I believe in admitting when you’re wrong. It is not an easy thing to do, but it’s necessary. I count myself as fortunate to have met Neil Sherwood. He had been a teacher in a high school in Indiana before I married into his family. Our meetings were usually filled with half a dozen other relatives and we didn’t have many chances to talk, or if we did, I didn’t appreciate those talks as much as I should have.
After the horror of the cancer that finally took him, I was given a podium and some books his daughter thought I might enjoy. That podium is something I still love to touch. I don’t know if he used it in his classes, but that doesn’t matter to me. I stand before it and read my own work, hoping to catch mistakes before other people notice them. In one of the books I received, there was a note. To someone named Linda, he had written, “I goofed … you were right.”
The note went on about a matter of the electorate college. He even explained what he was thinking and why he was wrong. That’s when I got a good sense of how great of a teacher he must have been. In the college I attended, I was talking with one of my professors. Another man came in to the office. I don’t know how the conversation began but he thought that an ‘em’ was the smallest newspaper type size. I told him that no, it’s an ‘en’. I may not have known much then, but I knew that for a fact. I used it in Scrabble many times. The man didn’t just disagree with me, he said I was wrong. I got a look from my professor that told me not to press the issue. Apparently, that was the Dean and the Dean was always correct.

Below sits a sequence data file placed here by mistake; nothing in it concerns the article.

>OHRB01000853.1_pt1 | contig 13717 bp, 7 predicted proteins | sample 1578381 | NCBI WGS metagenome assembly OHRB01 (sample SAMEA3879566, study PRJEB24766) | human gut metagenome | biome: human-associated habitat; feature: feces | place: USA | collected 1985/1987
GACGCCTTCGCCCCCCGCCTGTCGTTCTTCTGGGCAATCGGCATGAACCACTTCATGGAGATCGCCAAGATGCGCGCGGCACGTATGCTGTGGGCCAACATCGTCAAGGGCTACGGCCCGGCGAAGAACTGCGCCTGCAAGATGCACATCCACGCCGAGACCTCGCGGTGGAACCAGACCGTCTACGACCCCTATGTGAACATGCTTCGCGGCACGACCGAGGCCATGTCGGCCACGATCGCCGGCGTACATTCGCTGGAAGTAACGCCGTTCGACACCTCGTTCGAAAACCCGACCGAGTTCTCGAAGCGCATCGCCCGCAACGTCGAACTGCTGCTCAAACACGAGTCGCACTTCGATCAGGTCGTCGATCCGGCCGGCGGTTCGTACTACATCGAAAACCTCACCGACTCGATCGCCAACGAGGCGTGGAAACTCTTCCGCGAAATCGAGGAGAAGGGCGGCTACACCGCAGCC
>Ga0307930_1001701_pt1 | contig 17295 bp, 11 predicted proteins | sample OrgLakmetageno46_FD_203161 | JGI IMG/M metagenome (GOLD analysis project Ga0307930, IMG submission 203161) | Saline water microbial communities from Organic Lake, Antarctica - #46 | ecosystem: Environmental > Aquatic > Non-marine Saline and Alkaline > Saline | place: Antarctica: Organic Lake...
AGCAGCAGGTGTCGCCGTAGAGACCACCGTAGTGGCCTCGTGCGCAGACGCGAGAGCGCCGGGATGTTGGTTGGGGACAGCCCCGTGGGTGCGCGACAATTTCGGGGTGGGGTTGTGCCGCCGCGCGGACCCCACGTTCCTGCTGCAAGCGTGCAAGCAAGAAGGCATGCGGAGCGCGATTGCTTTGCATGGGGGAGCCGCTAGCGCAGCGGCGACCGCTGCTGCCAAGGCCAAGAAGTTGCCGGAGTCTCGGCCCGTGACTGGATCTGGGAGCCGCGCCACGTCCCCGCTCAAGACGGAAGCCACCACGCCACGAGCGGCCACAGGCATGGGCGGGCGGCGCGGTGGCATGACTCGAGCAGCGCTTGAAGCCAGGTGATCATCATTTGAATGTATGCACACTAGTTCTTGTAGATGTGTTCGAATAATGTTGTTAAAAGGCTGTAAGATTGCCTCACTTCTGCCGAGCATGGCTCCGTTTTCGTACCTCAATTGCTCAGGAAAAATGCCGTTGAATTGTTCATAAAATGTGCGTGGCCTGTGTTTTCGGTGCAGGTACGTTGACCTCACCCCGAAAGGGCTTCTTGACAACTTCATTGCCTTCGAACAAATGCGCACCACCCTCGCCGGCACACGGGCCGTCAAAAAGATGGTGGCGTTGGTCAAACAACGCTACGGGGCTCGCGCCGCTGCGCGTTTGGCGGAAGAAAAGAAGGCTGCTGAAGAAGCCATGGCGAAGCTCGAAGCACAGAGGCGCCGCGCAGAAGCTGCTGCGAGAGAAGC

There was no satisfaction when I looked it up in the dictionary at home, just to make sure. I knew then I’d never learn what I needed to know from a program that demanded that the Dean need not be corrected.
In the last week, President Obama admitted he made mistakes in the choices he made for his cabinet positions. I smiled because he was able to admit this. When I heard him say it, I knew he would be able to lead America very well. Even if you didn’t vote for him, he’s going to be an excellent teacher. After you admit you’re wrong, you can begin to learn from your mistakes.
If you enjoyed this essay, please consider making a tax-deductible contribution to This I Believe, Inc.